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|Sound & Hearing
A subwoofer is a special kind of woofer, designed to reproduce the very lowest frequencies in the audible range. Typically these would be in the range of the one to two lowest octaves that can still be considered "sound," that is, from about 12 - 16 Hz to roughly 50 - 60 Hz. (An octave represents a doubling of frequency)
Due to the nature of these tones, generally a subwoofer must be able to move a lot of air to play them accurately. To do this they are either quite large in diameter or have very long throw capabilities. They also should handle a lot of power, since the bass tones tend to require most of the energy expended in reproducing music.
A true subwoofer can be set up in mono, since the wavelengths associated with these frequencies are so long that not only is the ear insensitive to their directionality, but a single wave would not even fit inside a typical room without reflecting several times to do it.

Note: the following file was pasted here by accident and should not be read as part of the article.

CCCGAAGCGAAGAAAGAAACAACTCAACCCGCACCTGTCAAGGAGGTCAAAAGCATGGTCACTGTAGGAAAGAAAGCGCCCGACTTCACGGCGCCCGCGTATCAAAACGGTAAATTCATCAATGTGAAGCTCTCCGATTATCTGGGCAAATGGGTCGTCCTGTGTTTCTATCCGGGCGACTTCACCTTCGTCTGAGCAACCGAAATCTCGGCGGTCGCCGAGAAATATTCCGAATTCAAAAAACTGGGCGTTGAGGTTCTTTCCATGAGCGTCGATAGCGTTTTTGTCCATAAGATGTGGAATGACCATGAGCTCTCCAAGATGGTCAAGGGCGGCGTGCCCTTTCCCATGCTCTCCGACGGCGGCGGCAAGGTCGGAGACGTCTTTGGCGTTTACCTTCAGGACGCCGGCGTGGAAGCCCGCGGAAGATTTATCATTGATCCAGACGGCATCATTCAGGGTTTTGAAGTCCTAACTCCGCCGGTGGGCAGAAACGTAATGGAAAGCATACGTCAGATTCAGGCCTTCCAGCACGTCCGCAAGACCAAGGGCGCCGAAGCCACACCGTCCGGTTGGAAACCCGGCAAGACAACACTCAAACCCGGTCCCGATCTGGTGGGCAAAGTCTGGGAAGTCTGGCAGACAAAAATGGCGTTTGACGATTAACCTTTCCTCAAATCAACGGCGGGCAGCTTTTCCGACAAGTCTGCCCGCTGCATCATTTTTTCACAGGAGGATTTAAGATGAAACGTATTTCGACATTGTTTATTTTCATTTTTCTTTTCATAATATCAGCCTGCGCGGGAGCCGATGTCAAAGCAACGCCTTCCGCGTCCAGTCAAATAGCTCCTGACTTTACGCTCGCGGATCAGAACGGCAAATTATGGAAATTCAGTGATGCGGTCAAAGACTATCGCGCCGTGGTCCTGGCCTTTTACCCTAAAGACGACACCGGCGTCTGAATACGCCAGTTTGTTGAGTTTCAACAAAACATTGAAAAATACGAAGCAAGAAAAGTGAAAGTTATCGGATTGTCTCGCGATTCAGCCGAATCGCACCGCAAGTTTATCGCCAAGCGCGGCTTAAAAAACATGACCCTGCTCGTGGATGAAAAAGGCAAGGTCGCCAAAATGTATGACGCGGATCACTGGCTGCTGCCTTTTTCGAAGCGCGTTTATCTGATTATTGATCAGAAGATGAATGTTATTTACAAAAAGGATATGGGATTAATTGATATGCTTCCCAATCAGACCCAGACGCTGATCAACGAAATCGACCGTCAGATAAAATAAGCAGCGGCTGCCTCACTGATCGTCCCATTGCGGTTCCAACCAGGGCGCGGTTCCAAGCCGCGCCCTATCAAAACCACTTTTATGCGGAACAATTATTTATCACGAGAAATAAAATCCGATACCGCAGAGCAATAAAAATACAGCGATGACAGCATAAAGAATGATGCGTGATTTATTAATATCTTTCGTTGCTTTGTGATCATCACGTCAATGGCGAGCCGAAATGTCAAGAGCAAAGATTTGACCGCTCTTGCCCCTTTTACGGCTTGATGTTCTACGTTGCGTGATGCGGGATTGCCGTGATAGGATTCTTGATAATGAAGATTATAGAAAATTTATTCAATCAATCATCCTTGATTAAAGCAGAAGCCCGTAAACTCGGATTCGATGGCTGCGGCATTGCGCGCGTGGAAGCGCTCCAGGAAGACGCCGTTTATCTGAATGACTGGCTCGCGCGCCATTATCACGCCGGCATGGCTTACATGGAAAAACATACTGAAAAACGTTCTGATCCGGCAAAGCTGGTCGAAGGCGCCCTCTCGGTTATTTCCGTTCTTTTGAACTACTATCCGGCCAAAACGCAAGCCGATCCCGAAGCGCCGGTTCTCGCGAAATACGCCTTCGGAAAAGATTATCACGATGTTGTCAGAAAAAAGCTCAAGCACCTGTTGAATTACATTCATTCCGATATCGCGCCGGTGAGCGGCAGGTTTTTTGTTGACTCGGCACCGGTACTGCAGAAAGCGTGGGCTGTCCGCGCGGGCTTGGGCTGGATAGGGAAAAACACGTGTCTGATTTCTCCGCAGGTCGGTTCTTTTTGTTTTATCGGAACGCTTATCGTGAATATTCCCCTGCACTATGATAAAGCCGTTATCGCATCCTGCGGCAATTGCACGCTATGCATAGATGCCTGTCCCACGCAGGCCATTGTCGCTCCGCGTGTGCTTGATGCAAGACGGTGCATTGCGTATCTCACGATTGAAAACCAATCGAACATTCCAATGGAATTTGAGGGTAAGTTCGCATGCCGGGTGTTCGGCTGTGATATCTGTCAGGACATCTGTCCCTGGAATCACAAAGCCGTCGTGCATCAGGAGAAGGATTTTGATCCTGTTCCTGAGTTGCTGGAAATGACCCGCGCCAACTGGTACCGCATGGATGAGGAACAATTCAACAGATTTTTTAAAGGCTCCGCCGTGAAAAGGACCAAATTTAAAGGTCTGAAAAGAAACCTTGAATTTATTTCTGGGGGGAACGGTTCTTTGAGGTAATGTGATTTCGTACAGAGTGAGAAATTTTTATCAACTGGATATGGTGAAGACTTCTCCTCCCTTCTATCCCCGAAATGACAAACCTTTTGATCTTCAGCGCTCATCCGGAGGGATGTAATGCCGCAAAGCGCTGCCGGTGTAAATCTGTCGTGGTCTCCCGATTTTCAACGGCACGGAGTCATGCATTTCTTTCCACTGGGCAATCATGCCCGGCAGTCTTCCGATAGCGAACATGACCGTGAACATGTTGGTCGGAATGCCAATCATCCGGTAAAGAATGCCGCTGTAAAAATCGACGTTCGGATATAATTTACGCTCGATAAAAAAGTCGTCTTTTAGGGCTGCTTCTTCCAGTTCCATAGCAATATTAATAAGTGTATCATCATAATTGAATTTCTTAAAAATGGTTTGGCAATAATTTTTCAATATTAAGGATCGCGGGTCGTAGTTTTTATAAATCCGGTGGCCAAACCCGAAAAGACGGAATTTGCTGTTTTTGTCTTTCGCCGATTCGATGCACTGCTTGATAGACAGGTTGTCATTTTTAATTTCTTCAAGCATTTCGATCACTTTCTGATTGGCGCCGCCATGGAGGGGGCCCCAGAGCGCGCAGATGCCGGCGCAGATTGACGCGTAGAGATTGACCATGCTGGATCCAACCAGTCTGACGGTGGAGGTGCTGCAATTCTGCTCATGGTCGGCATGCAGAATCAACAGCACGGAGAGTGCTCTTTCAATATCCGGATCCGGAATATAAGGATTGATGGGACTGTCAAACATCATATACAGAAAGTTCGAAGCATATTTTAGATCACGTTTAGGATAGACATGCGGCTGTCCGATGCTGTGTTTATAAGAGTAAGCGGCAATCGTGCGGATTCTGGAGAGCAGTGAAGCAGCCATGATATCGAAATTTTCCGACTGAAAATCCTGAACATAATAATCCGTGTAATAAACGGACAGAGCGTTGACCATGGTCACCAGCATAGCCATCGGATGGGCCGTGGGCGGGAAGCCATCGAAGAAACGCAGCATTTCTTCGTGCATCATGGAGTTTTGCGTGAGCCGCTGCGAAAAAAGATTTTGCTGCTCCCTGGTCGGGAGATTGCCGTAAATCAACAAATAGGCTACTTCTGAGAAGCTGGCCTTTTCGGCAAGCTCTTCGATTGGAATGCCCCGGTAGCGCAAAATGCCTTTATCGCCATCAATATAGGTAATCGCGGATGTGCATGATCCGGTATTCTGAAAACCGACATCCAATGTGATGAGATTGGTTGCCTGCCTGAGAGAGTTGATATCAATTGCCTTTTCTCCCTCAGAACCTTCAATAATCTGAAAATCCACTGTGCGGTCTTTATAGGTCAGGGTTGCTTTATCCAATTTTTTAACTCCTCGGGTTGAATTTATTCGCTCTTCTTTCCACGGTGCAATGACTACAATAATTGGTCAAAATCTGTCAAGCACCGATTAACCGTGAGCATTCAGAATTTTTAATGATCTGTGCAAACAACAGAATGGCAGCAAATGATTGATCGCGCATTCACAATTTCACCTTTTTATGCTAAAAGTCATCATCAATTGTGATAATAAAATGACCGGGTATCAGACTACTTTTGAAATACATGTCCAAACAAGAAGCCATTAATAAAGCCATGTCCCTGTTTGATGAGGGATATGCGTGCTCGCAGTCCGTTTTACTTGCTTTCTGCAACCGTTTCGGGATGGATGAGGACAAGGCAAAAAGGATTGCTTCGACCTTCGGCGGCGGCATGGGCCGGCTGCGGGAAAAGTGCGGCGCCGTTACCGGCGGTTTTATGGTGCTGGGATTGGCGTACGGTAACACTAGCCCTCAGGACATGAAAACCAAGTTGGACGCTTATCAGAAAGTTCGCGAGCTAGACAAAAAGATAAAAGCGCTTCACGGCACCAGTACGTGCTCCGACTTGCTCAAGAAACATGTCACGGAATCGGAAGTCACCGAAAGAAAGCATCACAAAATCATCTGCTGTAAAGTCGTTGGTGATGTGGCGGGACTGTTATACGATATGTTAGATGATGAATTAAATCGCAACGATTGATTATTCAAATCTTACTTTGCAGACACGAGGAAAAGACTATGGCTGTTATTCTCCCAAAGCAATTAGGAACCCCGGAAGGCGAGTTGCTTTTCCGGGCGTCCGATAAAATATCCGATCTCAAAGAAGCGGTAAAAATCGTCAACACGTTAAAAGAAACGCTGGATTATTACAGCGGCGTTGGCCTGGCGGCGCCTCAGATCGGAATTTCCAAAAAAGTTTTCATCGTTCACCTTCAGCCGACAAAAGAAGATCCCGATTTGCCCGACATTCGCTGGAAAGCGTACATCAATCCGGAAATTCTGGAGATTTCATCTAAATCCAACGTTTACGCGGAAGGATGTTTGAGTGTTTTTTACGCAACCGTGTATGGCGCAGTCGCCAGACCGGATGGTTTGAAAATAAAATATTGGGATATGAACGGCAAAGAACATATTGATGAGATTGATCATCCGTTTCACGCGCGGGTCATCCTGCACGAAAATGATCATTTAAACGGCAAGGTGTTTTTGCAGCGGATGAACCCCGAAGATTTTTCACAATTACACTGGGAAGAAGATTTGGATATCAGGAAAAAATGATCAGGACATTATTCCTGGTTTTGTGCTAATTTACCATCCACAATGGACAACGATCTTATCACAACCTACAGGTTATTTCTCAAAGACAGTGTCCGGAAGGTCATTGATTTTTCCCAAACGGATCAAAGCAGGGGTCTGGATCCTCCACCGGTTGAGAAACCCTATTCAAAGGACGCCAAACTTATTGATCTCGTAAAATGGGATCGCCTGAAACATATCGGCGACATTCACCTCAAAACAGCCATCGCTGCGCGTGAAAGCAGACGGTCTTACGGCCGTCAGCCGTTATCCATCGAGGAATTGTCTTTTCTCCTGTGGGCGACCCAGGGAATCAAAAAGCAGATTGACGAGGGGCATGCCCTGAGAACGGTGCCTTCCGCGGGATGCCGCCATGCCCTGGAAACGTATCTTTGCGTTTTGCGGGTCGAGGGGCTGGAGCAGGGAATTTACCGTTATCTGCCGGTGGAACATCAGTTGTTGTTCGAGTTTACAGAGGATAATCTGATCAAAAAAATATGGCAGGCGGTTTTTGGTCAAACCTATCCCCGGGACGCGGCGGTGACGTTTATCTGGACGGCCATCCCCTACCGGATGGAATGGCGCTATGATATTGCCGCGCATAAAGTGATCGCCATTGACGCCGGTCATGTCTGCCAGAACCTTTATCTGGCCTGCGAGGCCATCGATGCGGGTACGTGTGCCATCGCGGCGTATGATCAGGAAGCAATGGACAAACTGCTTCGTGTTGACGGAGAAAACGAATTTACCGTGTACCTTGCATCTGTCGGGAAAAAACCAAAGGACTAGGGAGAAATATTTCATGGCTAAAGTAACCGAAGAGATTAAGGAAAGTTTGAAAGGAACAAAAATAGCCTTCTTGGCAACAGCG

In order to work reasonably efficiently, you can also expect a subwoofer to use a rather large enclosure (just as the bass instruments in real life tend to be big).
I wouldn't even begin to consider something a subwoofer unless it had accurate, linear output down to at least 20 Hz and handled at least 250 watts. What would be the point, when a well designed pair of stereo speakers in "bookshelf" size boxes can easily handle 150 watts each and get down to 30-40 Hz without any help?